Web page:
Originally developed and tested in secret in the early '70s, Reynolds 753 was introduced to the public at the Paris Cycle Show in the Fall of 1975, but the company could already boast of a world championship (in the 5000m pursuit) and a new world record (50 mile time trial) with the tubing. The Raleigh racing team had raced in 1974 on 753 frames that were labeled as 531.
|Reynolds introduced both 753 and their 531SL|
to the public at the same trade shows in '75.
Note that this early ad already proclaims a
World Championship won with 753, before it
was released to the public. (image from Velo Pages)
According to The Custom Bicycle by Kolin and de la Rosa (1979), by 1978 the only 753-certified builders in the U.K. were Raleigh, Bob Jackson, and Harry Quinn. Although not listed as such in the Kolin book, I know for a fact that Mercian was certified by '79. Jim Merz of Oregon and Proteus Design in Maryland were among the first certified builders in the USA, though many others would follow suit. In the US, I've heard that many builders took it as proof of their accomplishment and skill to be 753-certified, even if they never built more than a handful of frames with the material.
|Mercian was offering the 753 Special starting in |
1979. This is from the catalog that was released
around '79 - '80. I recently acquired one of these,
so expect more info about it in the not-too-distant
One interesting thing about 753 was that when it was first introduced, it was only available in metric dimension tubing. Metric dimensions were primarily used on French bikes at the time, while British, Italian, and most American custom-built bikes followed Imperial or fractional inch dimensions. For example, Imperial tubing dimensions were as follows: top tube, 1-in. (25.4mm); down-tube and seat-tube, 1 1/8-in. (28.6mm). French dimensions were: top tube, 26mm; down-tube and seat-tube, 28mm. I have not been able to find any explanation as to why the metric dimensions were used originally for 753. As I understand it, later versions of the tubing were made to Imperial dimensions, and would have been labeled 753R.
Not all 753 was drawn to ultra-thin walled gauges. Even from the beginning there were a couple of different gauges available. The thinnest was more common in smaller frames, while larger frames would normally have slightly thicker gauge tubes. The "cutoff" was likely somewhere around 58 or 59cm frame size - though that is not necessarily a universal fact. I've read arguments that individual builds might have taken the rider into account, so there could be exceptions where a larger frame might still have the thinner tubeset, or the other way around. If someone has an earlier-model 753 frame, one way to figure out which gauge tubing was used is to look at the seatpost size. A high-quality lightweight bike frame built with 531, or even Columbus SL tubing would normally take a 27.2mm seatpost, and in many cases (but not all), a smaller seatpost would indicate thicker-walled and heavier tubing. But most frames built with the metric-dimensioned 753 would require a 27mm seatpost. Larger frames would likely take a 26.8mm post.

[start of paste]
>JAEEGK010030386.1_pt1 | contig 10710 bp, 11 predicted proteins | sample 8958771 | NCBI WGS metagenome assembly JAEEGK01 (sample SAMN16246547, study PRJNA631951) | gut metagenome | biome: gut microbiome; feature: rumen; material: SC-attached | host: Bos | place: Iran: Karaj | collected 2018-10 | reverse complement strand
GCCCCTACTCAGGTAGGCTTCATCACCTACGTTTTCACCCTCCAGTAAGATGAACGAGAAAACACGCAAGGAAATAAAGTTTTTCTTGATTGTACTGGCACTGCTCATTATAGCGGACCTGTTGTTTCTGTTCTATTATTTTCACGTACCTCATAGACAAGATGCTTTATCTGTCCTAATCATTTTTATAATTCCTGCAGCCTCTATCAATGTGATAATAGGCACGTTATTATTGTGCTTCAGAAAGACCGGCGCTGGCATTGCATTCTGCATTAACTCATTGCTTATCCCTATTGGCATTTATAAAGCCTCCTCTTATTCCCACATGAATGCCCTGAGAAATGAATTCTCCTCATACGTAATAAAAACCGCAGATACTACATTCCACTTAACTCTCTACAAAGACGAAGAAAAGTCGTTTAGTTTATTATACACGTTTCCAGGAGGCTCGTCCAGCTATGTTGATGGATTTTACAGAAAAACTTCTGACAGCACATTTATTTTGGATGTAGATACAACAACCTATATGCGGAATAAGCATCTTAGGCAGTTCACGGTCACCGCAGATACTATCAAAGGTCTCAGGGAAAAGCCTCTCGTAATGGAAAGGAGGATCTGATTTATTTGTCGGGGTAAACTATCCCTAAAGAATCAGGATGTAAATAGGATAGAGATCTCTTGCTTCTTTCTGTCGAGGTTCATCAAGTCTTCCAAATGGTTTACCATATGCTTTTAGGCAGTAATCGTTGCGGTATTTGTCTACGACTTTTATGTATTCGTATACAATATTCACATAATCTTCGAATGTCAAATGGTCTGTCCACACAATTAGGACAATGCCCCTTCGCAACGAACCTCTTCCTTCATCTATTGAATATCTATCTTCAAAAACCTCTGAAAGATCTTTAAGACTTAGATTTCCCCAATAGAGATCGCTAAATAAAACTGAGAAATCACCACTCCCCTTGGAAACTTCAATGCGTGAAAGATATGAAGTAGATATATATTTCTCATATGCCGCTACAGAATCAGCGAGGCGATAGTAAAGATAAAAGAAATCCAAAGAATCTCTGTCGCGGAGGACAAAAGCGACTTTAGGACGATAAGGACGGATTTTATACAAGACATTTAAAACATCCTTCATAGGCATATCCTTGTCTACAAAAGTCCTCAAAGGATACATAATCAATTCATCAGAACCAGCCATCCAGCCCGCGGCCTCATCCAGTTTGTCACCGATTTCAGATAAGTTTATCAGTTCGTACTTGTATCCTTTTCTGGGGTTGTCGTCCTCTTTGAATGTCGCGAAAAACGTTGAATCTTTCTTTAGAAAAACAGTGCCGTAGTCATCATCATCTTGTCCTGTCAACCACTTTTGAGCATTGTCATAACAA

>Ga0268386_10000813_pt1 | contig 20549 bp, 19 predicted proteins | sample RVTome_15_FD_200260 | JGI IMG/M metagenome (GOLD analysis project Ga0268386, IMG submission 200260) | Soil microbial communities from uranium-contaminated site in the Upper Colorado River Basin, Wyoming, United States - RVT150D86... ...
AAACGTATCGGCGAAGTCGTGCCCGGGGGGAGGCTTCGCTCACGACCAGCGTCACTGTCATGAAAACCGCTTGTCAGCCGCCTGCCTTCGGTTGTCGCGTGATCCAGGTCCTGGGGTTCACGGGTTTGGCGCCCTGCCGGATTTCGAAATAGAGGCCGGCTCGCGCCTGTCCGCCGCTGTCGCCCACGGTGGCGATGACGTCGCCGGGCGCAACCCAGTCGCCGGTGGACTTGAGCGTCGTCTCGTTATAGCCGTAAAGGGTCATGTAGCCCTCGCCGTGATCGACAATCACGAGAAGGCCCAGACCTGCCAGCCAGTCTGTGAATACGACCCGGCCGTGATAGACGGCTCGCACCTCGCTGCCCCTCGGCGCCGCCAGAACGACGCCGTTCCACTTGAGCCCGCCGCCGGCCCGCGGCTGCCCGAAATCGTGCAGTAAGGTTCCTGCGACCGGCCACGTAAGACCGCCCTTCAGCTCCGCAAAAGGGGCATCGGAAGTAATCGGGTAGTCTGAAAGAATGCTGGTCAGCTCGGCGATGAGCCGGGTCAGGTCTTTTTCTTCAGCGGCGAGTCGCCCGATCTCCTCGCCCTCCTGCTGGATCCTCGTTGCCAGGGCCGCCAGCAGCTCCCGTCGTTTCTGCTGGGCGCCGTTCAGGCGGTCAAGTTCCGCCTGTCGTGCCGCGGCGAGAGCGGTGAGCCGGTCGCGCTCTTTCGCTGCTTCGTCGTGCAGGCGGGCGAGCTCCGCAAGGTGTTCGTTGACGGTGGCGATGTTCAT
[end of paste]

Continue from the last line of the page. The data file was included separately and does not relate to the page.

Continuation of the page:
So, how did they come up with the name for the new tubing? It's fairly well known that Reynolds 531 was named for the makeup of the alloy -- 5 parts manganese, 3 parts carbon, and 1 part molybdenum. It also had a tensile strength right around 53 tons/in². According to Tony Hadland's book Raleigh: Past and Presence of an Iconic Bicycle Brand, Reynolds 753 had a tensile strength of about 75 tons/in² and was drawn to .3mm in the center section of the tubes. Also, it was introduced in 1975, and the tubing was the result of their 3rd material tested.
Over the years, there would be variations on 753 released. In addition to the standard road set (later designated as 753R) there was a track tubeset which used the thinnest possible gauges (753T), a heavier-duty version for mountain and touring use (753ATB), and later still a slightly oversized diameter version (753OS).
Through the 1980s, bikes with 753 were something of a holy grail to some, and could be seen on some of the best professional racers' bikes. Bernard Hinault rode 753-tubed bikes for many of his professional wins, as did Greg LeMond as a member of the La Vie Claire team. Laurent Fignon's bikes in the '89 tour used it, too. Lots of pro teams did. But among the mere mortals, it always remained fairly uncommon. Price was always a concern. The fact that it could be pretty finicky to work with, and the certification process also kept it more exclusive. Still, there were a number of custom builders here in the U.S. who used it, and even some larger operations like Trek and Waterford built quite a few 753 frames. Even Rivendell, when it first was getting started in the 1990s, had their early bikes built by Waterford out of 753 (though I'm pretty sure it wasn't the super thin-walled versions).
Then, in 1995, twenty years after the introduction of 753, Reynolds introduced 853 -- an air-hardening alloy that had even more strength than 753 but did not require special handling or certification. More importantly, 853 could be welded, which by the '90s had become a much more common way to build bicycles. Two years later, the company introduced 725 heat-treated chrome-moly, which had a lot of the same physical properties of 753, but likewise required no certification and could be welded. Though I've read that a builder can still purchase 753, I doubt many bother since there are alternatives that are easier to work with. No, 753 was probably the top frame tubing a person could buy for its time, but that time is past. Still, for a classic bicycle fan, finding a vintage example is kind of a thrill. I'll come back to that again in future posts.